The Associated Press
TRENTON, N.J. (AP) -- Concerned that overuse of the state's new Amber
Alert system will desensitize the public and make it a less valuable
tool in child abduction cases, some law enforcement officials have
grown increasingly wary about determining when an advisory should be
The system, signed into law last December, uses electronic
billboards, television bulletins and radio broadcasts to immediately
disseminate details about an abduction, such as the make and model of
the getaway car or a description of the child. It has been activated
three times, and there have been glitches and other problems in each
The first alert was called off minutes after it was posted when the
child, a 10-year-old Trenton boy, was found walking near his home.
Meanwhile, the alert was mistakenly broadcast on cable television
stations using the phrase "civil alert,'' alarming some viewers who
thought the nation was under terrorist attack.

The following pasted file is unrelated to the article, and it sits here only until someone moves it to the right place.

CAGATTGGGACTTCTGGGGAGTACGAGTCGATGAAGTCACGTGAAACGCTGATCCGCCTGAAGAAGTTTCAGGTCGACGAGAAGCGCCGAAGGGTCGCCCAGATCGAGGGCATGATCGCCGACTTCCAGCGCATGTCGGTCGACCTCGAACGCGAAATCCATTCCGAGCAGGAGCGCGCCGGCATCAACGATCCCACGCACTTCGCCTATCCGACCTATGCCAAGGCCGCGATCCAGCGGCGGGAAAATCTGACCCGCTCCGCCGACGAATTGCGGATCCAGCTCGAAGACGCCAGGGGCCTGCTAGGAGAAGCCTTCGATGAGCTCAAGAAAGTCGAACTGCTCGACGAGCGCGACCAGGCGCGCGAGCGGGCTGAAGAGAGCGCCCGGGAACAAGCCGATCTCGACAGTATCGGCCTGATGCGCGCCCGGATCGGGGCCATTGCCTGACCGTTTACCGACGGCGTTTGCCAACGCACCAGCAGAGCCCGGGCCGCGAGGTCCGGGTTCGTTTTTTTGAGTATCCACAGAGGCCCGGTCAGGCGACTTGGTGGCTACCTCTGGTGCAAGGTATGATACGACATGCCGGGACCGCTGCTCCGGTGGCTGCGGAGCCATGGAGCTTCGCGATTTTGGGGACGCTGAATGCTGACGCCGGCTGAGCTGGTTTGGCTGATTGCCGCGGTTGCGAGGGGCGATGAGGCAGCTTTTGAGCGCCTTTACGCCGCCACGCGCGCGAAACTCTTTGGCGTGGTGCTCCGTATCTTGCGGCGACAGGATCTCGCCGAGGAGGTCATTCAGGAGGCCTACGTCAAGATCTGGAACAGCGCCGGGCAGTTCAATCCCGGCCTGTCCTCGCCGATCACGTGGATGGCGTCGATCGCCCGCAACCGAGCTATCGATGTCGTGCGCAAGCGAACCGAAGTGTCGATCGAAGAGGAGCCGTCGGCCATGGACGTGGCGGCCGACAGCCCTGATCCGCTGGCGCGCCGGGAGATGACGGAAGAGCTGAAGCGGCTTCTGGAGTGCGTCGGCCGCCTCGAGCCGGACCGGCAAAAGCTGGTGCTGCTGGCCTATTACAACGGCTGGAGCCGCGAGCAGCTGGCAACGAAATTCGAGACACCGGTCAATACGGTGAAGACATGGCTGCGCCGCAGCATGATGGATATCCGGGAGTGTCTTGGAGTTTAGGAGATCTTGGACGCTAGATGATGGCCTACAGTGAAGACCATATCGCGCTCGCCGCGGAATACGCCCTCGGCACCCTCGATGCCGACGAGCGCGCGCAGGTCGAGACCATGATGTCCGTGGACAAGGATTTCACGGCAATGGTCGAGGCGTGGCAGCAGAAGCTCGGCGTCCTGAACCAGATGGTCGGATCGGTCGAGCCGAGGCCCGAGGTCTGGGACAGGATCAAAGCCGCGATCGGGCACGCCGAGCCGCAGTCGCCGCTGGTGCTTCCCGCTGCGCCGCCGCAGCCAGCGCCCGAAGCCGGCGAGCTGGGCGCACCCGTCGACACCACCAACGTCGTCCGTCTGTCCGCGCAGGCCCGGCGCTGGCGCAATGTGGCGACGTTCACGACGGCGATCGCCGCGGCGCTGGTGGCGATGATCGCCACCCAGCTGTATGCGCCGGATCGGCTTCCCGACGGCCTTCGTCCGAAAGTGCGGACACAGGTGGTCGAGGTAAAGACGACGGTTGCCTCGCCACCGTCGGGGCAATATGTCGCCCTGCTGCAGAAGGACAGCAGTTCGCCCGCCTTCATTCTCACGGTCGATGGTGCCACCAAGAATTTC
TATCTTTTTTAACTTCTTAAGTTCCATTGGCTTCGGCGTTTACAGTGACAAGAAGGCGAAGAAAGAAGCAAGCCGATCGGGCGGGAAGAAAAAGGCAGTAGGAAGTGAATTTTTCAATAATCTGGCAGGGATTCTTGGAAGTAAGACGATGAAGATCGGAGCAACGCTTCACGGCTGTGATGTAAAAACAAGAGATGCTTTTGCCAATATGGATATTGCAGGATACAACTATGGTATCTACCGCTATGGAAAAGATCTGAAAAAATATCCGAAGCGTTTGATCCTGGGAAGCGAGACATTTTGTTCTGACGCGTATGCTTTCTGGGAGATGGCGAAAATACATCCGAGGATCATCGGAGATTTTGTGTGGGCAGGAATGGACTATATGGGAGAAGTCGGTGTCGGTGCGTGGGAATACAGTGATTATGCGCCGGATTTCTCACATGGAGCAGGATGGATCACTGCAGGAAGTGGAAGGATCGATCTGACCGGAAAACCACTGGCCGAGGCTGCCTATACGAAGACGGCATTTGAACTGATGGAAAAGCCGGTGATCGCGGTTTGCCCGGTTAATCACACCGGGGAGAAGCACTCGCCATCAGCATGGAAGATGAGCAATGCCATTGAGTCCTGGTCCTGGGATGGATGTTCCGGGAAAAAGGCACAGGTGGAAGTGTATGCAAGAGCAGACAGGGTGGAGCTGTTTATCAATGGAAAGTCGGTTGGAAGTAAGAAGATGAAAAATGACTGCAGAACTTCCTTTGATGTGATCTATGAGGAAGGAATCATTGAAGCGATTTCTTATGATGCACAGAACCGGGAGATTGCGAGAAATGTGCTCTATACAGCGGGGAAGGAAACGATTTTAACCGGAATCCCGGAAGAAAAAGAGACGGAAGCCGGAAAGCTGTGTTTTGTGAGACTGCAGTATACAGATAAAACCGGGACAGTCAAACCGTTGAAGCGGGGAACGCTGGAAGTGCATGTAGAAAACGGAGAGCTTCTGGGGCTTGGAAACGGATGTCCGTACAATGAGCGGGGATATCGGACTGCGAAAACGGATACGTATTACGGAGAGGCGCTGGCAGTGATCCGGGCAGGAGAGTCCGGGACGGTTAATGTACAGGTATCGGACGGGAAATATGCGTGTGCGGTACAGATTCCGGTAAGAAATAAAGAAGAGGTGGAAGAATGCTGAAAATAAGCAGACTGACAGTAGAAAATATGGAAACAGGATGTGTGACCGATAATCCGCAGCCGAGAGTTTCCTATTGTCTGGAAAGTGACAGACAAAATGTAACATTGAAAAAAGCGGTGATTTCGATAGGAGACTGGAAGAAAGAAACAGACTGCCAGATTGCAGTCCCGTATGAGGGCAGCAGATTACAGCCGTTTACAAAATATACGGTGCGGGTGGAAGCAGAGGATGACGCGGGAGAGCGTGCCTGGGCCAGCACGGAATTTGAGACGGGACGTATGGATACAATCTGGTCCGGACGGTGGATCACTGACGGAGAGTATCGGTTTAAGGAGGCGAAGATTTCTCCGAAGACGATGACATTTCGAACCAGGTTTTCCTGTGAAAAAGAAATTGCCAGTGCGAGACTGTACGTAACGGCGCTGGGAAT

Most recently, Pennsauken police issued an advisory about an abducted
2-year-old child last month, then canceled it an hour later when they
realized the report was a hoax.
While noting that the system remains a work in progress, authorities
admit that overuse could dampen the public's interest in the program.
Therefore, when a local police department wants to issue an alert, it
must first contact the state police' missing persons unit to ensure
that such an advisory is warranted.
"We don't want it to be Chicken Little syndrome, where the sky is
always falling,'' state police Sgt. Kevin Rehmann told The Record of
Bergen County for Monday's editions.
Those sentiments are echoed by many police officials and analysts,
such as George Kelling, a professor of criminal justice at Rutgers
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"We're so used to car alarms going off inappropriately, we don't pay
attention and we find them irritating,'' Kelling said. "The false
(alert) is the danger, though. It's like the police officer who goes
casually to a burglar alarm that has gone off every night and then